EPA's Wheeler grilled by Democrats over environmental rollbacks amid COVID-19

EPA's Wheeler grilled by Democrats over environmental rollbacks amid COVID-19
© Bonnie Cash

Environmental Protection Agency (EPA) Administrator Andrew WheelerAndrew WheelerOVERNIGHT ENERGY: Trump order aims to curb US agencies' use of foreign workers after TVA outrage | EPA transition back to the office alarms employees | Hundreds of green groups oppose BLM nominee EPA transition back to the office alarms employees OVERNIGHT ENERGY: Latest Trump proposal on endangered species could limit future habitat, critics say | House-passed spending bill would block Pebble Mine construction | Interior sends 100K pages of documents to House MORE defended the agency’s rollback of Obama-era regulations from criticism from Democratic senators at a Wednesday hearing. 

Democrats seized on a number of recent regulations that would roll back air protections, including seven that have been proposed or finalized during the coronavirus pandemic, according to a report from Sen. Tom CarperThomas (Tom) Richard CarperHouse committee requests hearing with postmaster general amid mail-in voting concerns Senators press Postal Service over complaints of slow delivery Barrasso nuclear bill latest GOP effort to boost uranium mining MORE (D-Del.), ranking member of the Senate Environmental and Public Works Committee. 

“Will you stop writing rules that make things actually worse and not better,” Carper asked during his committee's hearing with Wheeler.


“All of our rules make things better,” Wheeler retorted.

A recent Harvard study linking air pollution and coronavirus deaths was a central feature of the hearing, with several lawmakers focusing on the risks to people of color, as many polluting industries are located in majority-minority areas.

“Shame on you, Mr. Administrator. You should be apologizing to people of color in our country for what you are doing. Shame on you,” Sen. Ed MarkeyEdward (Ed) John MarkeyThe Hill's Campaign Report: Biden's latest plan on racial inequality The Boston Globe endorses Markey in primary against Kennedy OVERNIGHT ENERGY: EPA effort to boost uranium mining leaves green groups worried about water | DNC climate platform draft calls for net-zero emissions by 2050 | Duckworth introduces safety net bill for coal country MORE (D-Mass.) said in a lengthy admonishment of Wheeler.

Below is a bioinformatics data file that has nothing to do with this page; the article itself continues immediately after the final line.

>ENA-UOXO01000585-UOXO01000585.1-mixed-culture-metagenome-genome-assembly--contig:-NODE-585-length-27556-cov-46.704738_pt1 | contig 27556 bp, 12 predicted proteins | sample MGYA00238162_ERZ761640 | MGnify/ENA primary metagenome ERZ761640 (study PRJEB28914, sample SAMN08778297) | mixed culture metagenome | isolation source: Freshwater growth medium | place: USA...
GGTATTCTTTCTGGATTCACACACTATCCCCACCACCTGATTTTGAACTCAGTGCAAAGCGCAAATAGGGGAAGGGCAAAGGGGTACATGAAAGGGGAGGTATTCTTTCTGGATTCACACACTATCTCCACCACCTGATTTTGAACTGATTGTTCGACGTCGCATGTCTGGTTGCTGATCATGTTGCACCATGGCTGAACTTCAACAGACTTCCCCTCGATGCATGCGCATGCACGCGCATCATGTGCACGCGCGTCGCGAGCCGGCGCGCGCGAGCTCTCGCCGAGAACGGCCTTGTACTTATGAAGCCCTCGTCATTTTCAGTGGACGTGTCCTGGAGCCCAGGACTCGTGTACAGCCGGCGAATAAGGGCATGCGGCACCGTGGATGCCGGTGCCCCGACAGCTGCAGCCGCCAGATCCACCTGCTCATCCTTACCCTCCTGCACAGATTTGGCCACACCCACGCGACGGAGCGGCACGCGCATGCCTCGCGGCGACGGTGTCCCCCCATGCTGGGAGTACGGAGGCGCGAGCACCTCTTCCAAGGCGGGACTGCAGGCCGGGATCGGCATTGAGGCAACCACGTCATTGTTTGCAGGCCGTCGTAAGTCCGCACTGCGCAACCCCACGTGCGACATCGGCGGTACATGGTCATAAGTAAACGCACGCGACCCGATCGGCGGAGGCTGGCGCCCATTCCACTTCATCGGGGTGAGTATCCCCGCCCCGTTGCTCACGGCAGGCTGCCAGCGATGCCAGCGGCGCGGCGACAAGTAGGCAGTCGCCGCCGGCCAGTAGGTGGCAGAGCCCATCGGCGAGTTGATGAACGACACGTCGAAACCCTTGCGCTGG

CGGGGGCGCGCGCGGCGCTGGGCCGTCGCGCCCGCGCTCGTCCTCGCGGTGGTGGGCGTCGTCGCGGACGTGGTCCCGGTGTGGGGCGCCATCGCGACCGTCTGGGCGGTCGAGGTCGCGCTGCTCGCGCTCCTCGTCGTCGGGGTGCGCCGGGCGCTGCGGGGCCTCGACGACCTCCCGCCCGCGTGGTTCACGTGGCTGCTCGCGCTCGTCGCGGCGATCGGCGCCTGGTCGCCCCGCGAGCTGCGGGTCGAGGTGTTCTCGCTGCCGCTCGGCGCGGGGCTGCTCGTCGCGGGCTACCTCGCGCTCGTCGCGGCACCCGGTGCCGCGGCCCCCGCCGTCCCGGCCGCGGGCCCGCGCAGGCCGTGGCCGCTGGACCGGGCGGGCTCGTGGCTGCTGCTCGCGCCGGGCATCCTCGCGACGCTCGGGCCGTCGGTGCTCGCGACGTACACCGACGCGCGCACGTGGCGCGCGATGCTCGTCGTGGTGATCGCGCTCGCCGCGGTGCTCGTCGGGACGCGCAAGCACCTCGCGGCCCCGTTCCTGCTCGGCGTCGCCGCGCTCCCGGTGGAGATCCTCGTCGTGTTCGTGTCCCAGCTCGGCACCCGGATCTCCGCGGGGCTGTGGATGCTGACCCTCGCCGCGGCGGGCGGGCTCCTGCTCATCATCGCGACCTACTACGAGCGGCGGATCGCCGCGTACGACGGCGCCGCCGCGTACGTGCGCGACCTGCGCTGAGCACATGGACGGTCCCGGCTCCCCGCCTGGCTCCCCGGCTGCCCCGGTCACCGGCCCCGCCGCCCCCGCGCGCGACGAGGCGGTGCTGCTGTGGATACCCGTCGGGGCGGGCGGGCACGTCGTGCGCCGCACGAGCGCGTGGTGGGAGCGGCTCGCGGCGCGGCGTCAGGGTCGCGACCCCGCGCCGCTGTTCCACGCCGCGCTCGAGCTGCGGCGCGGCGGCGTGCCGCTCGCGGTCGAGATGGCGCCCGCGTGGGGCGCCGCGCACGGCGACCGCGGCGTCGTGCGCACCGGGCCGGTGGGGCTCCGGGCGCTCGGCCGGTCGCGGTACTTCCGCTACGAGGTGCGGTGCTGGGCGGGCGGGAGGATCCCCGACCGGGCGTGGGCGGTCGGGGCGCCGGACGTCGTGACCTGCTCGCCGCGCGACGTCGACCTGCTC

Wheeler said the numerous regulations finalized by the agency have saved consumers an estimated $7 billion in regulatory costs. 

“I want to be clear that we are not achieving this at the expense of environmental laws enacted by Congress. In fact some of this important work is modernizing decades-old regulations and bringing them up to date,” he said.


The sentiment was echoed by Sen. John BarrassoJohn Anthony BarrassoLatest Trump proposal on endangered species could limit future habitat, critics say Republicans dismiss Trump proposal to delay election Barrasso nuclear bill latest GOP effort to boost uranium mining MORE (R-Wyo.), the committee's chairman.

“I think EPA should be praised for its efforts to protect the environment, while cutting ill-conceived and duplicative regulations, over-regulation that stymies economic activity [and] worsens public health,” he said.

But Democratic lawmakers said recent moves by the agency — including a rollback of fuel efficiency standards and a memo that suspends penalties for companies that fail to monitor their pollution during the pandemic — are indeed making air quality worse.

New documents reviewed by The Hill show EPA career staff countered claims from the agency that scaling back fuel economy standards would reduce “climate change-related impacts and most air pollutants.”   

Another EPA memo allows companies to suspend pollution monitoring required under the Clean Air Act and the Clean Water Act. The policy is temporary, though it has no set end date, and companies will still be required to document when they stopped monitoring their emissions and why the pandemic prevented them from doing so. 

“Nobody is allowed to increase their emissions, zero, nobody is allowed to increase their emissions under our enforcement discretion,” Wheeler said of the memo. 

However, it’s unclear how the EPA would be aware if emissions went up, since the memo greenlights companies to cease tracking them.

The hearing also underscored tensions over the EPA's ethanol policy. Wheeler faced calls from Republican senators to both ease requirements that refineries continue to blend ethanol into fuel alongside calls to shore up conditions for struggling ethanol producers.

“We are looking to see what relief we can provide everyone. The ethanol industry is also hurting as well,” Wheeler said. The locked-down global economy has contributed to falling oil and gas prices, exacerbating problems in the industry.

Small oil refineries have been hit particularly hard, Wheeler said. They've had to deal with lower demand, and a court decision throwing out waivers that exempted some refineries from having to blend ethanol into their products. As a result, such refineries must pay the costs of mixing ethanol into their products. 

Barrasso, who represents a big oil-producing state, called EPA's decision not to appeal the ruling “inexcusable.” 

But Sen. Joni ErnstJoni Kay ErnstIowa Senate candidate raises 2K after dog goes viral Obama announces first wave of 2020 endorsements On The Trail: The first signs of a post-Trump GOP MORE (R-Iowa), whose state produces the corn used for ethanol, said oil companies are wrong to blame the ethanol industry for hardships caused by the virus and a surge in the oil supply from Russia and Saudi Arabia.

“This is frustrating to me and to my farmers in Iowa, and time and time again we're seeing these battles play out,” she said. 

“This waiver requires clear evidence that the source of economic pain” results from adding ethanol and not any other factors, she said.